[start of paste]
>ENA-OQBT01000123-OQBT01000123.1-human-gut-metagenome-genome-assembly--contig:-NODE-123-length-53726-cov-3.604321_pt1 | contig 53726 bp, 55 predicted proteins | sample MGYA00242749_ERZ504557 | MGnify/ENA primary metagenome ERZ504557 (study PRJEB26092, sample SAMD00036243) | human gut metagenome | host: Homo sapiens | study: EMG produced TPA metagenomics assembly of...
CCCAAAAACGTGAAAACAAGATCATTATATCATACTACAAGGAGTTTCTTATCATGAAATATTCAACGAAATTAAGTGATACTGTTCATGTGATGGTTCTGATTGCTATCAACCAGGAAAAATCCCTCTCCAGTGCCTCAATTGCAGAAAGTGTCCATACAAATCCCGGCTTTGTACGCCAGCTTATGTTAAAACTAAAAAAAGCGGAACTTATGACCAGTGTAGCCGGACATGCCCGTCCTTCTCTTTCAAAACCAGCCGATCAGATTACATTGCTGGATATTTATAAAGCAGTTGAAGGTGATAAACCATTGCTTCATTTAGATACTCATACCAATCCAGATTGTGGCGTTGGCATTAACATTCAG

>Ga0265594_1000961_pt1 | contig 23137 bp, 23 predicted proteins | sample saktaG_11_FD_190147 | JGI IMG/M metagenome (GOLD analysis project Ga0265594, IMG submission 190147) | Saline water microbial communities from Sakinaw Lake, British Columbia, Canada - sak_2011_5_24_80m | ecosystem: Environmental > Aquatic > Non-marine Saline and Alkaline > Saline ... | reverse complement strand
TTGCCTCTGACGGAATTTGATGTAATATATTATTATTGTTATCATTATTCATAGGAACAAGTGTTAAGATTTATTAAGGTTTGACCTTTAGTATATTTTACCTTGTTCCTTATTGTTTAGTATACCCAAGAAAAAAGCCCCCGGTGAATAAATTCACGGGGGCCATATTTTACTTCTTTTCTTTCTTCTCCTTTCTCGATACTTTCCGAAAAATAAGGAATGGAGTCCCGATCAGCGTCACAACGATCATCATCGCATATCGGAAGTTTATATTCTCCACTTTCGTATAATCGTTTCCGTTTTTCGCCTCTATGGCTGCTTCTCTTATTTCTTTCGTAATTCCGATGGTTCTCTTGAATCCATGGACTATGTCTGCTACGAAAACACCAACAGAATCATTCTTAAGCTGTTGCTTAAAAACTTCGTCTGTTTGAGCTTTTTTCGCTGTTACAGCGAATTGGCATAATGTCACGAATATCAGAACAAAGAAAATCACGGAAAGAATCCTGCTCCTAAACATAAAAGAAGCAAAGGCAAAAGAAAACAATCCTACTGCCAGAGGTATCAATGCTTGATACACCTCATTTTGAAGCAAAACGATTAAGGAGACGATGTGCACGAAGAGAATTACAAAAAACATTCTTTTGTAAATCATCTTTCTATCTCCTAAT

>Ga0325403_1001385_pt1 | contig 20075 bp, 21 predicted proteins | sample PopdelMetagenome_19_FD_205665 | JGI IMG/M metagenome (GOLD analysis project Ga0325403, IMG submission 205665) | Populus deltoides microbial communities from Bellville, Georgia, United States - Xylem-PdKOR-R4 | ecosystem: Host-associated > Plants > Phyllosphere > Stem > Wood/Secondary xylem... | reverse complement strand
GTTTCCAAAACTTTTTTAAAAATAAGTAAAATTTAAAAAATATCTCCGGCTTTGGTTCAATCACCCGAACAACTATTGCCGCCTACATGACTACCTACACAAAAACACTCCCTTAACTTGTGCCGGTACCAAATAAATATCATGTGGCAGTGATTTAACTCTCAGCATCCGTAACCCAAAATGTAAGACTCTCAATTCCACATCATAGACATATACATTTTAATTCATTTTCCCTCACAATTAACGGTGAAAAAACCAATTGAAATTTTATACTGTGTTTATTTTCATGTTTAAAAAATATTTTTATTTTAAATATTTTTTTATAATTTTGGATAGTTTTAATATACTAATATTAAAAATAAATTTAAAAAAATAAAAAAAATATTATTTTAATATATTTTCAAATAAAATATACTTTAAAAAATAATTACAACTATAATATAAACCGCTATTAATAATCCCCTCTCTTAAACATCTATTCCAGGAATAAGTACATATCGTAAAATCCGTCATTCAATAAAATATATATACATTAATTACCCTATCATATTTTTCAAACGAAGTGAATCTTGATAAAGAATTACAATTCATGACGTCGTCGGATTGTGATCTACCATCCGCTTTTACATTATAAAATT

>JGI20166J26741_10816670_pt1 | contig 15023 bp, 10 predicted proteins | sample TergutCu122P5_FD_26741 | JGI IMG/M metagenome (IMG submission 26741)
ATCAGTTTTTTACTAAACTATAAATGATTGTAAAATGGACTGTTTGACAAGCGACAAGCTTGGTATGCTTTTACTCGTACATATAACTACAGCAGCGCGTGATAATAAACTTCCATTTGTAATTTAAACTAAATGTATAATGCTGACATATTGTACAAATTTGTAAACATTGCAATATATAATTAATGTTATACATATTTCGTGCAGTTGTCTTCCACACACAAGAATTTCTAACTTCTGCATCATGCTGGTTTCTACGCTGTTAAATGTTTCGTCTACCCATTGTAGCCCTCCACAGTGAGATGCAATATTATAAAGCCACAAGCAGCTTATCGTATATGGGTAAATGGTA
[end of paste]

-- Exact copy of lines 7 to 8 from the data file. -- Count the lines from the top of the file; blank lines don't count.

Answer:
>JGI20166J26741_10816670_pt1 | contig 15023 bp, 10 predicted proteins | sample TergutCu122P5_FD_26741 | JGI IMG/M metagenome (IMG submission 26741)
ATCAGTTTTTTACTAAACTATAAATGATTGTAAAATGGACTGTTTGACAAGCGACAAGCTTGGTATGCTTTTACTCGTACATATAACTACAGCAGCGCGTGATAATAAACTTCCATTTGTAATTTAAACTAAATGTATAATGCTGACATATTGTACAAATTTGTAAACATTGCAATATATAATTAATGTTATACATATTTCGTGCAGTTGTCTTCCACACACAAGAATTTCTAACTTCTGCATCATGCTGGTTTCTACGCTGTTAAATGTTTCGTCTACCCATTGTAGCCCTCCACAGTGAGATGCAATATTATAAAGCCACAAGCAGCTTATCGTATATGGGTAAATGGTA